Welcome

I am Rod Wynne-Powell, and this is my way to pass on snippets either of a technical nature, or related to what I am currently doing or hope to be doing in the near future.

A third-person description follows:

Professional photographer, Lightroom and Photoshop Workflow trainer, Consultant, digital image retoucher, author, and tech-editor for Martin Evening's many 'Photoshop for Photographers' books.

For over twenty years, Rod has had a client list of large and small companies, which reads like the ‘who’s who’ of the imaging, advertising and software industries. He has a background in Commercial/Industrial Photography, was Sales Manager for a leading London-based colour laboratory and has trained many digital photographers on a one-to-one basis, in the UK and Europe.

Still a pre-release tester for Adobe in the US, for Photoshop, he is also very much involved in the taking of a wide range of photographs, as can be seen in the galleries.

See his broad range of training and creative services, available NOW. Take advantage of them and ensure an unfair advantage over your competitors…



Tuesday, 3 January 2012

Bank Holiday Monday at Marsworth

Learning that the weather on the New Year Bank Holiday was due to be bright, I prepared the night before by getting to bed somewhat earlier than is my wont – if I expected to sleep longer as a result, I was to be disillusioned, as I awoke long before the alarm! It was still very dark, but to get some idea of how long before I need to rise, I ventured to switch on the bedside light to learn it was three-thirty, so I closed my eyes tighter and woke finally to the alarm for six.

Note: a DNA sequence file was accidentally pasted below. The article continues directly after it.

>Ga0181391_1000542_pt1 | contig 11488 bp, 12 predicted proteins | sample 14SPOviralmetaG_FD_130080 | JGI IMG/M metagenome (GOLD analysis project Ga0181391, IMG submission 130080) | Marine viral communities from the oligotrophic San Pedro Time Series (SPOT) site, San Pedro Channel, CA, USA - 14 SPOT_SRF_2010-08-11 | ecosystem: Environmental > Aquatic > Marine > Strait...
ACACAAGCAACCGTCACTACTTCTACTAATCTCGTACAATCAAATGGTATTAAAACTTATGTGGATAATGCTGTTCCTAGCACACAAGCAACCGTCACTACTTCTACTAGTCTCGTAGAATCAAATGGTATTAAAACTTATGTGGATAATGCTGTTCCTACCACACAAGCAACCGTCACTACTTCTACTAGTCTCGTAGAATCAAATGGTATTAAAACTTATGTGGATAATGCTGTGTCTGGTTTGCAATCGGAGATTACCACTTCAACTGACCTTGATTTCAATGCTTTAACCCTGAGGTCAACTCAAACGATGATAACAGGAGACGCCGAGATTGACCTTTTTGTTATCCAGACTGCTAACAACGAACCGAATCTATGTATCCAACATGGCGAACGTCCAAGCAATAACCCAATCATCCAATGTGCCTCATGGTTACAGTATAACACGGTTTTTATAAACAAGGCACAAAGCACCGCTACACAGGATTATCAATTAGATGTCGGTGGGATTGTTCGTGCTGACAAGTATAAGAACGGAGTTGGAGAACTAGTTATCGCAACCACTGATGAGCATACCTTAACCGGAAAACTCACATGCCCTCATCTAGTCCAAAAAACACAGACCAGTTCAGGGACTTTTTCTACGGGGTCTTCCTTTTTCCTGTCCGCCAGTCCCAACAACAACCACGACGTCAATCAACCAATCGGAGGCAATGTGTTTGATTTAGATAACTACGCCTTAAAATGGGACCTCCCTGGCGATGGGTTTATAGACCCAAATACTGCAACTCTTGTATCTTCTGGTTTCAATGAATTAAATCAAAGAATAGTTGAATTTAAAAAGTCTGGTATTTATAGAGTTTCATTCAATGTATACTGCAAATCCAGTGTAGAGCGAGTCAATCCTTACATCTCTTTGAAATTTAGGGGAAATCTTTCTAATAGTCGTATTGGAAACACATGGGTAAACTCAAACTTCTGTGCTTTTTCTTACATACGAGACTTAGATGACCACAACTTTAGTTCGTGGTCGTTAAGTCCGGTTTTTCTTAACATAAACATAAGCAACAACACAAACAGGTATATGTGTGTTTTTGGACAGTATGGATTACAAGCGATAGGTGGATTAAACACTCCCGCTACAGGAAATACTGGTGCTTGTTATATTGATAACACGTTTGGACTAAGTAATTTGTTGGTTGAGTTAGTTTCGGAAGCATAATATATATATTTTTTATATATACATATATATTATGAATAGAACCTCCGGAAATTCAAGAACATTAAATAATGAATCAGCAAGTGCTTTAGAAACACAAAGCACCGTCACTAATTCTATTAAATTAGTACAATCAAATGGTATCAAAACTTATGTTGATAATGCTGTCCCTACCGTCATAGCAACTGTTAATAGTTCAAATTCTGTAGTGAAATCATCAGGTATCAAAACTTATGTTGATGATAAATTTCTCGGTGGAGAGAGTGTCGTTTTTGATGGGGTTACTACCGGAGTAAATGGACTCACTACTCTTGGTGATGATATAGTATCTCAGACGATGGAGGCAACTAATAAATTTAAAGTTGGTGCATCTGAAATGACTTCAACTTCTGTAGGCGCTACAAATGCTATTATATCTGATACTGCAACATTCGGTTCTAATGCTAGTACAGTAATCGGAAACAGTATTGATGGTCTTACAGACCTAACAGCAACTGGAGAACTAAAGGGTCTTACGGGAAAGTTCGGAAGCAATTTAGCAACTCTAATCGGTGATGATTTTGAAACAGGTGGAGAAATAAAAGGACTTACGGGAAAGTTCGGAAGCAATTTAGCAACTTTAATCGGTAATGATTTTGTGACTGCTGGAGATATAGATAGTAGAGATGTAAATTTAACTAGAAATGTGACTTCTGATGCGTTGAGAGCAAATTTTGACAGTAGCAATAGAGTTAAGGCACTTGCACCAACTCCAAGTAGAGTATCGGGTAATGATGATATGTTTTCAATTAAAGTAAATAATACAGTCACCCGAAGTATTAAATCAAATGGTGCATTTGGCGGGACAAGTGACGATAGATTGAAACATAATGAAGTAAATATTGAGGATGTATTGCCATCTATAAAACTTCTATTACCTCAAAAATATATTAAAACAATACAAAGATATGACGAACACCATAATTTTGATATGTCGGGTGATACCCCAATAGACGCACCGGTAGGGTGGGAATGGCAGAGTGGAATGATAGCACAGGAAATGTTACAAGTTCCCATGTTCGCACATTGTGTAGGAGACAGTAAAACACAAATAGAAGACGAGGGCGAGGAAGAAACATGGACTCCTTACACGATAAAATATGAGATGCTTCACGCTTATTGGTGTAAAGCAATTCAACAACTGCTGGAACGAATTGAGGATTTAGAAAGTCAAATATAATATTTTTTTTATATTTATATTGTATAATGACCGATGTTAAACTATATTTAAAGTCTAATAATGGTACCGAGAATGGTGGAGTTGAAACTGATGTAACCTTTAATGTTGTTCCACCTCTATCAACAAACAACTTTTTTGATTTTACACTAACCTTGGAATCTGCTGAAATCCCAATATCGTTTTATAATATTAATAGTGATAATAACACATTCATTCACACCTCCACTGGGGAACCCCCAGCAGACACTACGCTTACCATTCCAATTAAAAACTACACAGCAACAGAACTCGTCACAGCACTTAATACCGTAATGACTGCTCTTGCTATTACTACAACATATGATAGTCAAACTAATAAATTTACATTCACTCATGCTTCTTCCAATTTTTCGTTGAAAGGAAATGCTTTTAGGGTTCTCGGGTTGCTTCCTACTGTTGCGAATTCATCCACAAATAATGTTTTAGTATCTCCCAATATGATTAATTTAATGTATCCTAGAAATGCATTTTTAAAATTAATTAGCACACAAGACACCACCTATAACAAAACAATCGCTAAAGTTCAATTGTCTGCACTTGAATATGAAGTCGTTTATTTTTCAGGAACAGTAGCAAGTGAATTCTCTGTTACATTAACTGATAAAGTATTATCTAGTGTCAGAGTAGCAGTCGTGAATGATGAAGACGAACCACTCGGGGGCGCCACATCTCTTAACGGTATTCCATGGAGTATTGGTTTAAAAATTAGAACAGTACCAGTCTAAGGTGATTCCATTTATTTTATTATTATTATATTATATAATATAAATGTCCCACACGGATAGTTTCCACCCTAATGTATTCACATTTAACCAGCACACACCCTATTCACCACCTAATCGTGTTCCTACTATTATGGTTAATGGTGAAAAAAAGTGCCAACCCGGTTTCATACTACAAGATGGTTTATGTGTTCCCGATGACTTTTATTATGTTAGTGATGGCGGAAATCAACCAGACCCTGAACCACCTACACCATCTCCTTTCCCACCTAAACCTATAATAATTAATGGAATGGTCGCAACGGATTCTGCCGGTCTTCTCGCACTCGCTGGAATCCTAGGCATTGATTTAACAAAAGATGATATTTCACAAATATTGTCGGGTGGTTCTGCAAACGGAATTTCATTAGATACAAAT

Only a white van with fishermen was parked upon my arrival at Marsworth reservoir, I nodded to them as I trudged past with my camera and tripod and headed through the woods and past the stream and the reed beds, and took a look at Startops from the hide. Both these reservoirs were still very low, although Tringford was a tad higher, but overall all three were the lowest I have seen for several years.

I setup just short of where the fork in the path was, because the gulls were constantly flying over this corner, which gave me a chance to stay in one place to endeavour to catch them in flight and taking off from the water with the 150-400mm Sigma, the sun was yet to rise, so there was little light making even shooting at 1600 ISO challenging – 1/100 sec at f/7.1, if I was lucky, then before the sun rose too high I grabbed some shots of it peeking over the hill with the fence in silhouette.

 A heron arrived and sat initially on a post close to the bank and would occasionally fly a circuit and return or rest on some other posts by the buoys and nets. there were also smaller birds nearby and a chaffinch found some nuts and seeds atop the waste bin affording me a few shots. I stuck around till ten o’clock, with frozen feet and ears from the biting wind, but I was happy I had some shots of interest from my time there.

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